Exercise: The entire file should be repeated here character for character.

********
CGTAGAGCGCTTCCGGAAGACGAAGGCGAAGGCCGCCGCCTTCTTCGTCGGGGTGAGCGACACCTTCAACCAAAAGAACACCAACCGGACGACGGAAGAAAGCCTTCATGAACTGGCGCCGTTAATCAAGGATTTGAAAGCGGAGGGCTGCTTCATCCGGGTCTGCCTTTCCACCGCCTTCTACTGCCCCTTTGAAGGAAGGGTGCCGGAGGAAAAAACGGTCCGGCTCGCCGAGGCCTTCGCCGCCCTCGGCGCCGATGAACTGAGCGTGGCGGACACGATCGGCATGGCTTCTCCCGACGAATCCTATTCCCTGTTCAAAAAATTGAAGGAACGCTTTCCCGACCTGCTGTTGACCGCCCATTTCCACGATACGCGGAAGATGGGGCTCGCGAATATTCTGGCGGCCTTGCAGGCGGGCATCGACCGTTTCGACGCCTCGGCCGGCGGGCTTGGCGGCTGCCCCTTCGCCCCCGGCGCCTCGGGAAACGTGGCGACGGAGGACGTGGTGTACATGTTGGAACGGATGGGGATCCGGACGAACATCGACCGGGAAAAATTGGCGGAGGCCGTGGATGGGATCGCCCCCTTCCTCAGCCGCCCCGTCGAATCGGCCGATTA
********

CGTAGAGCGCTTCCGGAAGACGAAGGCGAAGGCCGCCGCCTTCTTCGTCGGGGTGAGCGACACCTTCAACCAAAAGAACACCAACCGGACGACGGAAGAAAGCCTTCATGAACTGGCGCCGTTAATCAAGGATTTGAAAGCGGAGGGCTGCTTCATCCGGGTCTGCCTTTCCACCGCCTTCTACTGCCCCTTTGAAGGAAGGGTGCCGGAGGAAAAAACGGTCCGGCTCGCCGAGGCCTTCGCCGCCCTCGGCGCCGATGAACTGAGCGTGGCGGACACGATCGGCATGGCTTCTCCCGACGAATCCTATTCCCTGTTCAAAAAATTGAAGGAACGCTTTCCCGACCTGCTGTTGACCGCCCATTTCCACGATACGCGGAAGATGGGGCTCGCGAATATTCTGGCGGCCTTGCAGGCGGGCATCGACCGTTTCGACGCCTCGGCCGGCGGGCTTGGCGGCTGCCCCTTCGCCCCCGGCGCCTCGGGAAACGTGGCGACGGAGGACGTGGTGTACATGTTGGAACGGATGGGGATCCGGACGAACATCGACCGGGAAAAATTGGCGGAGGCCGTGGATGGGATCGCCCCCTTCCTCAGCCGCCCCGTCGAATCGGCCGATTA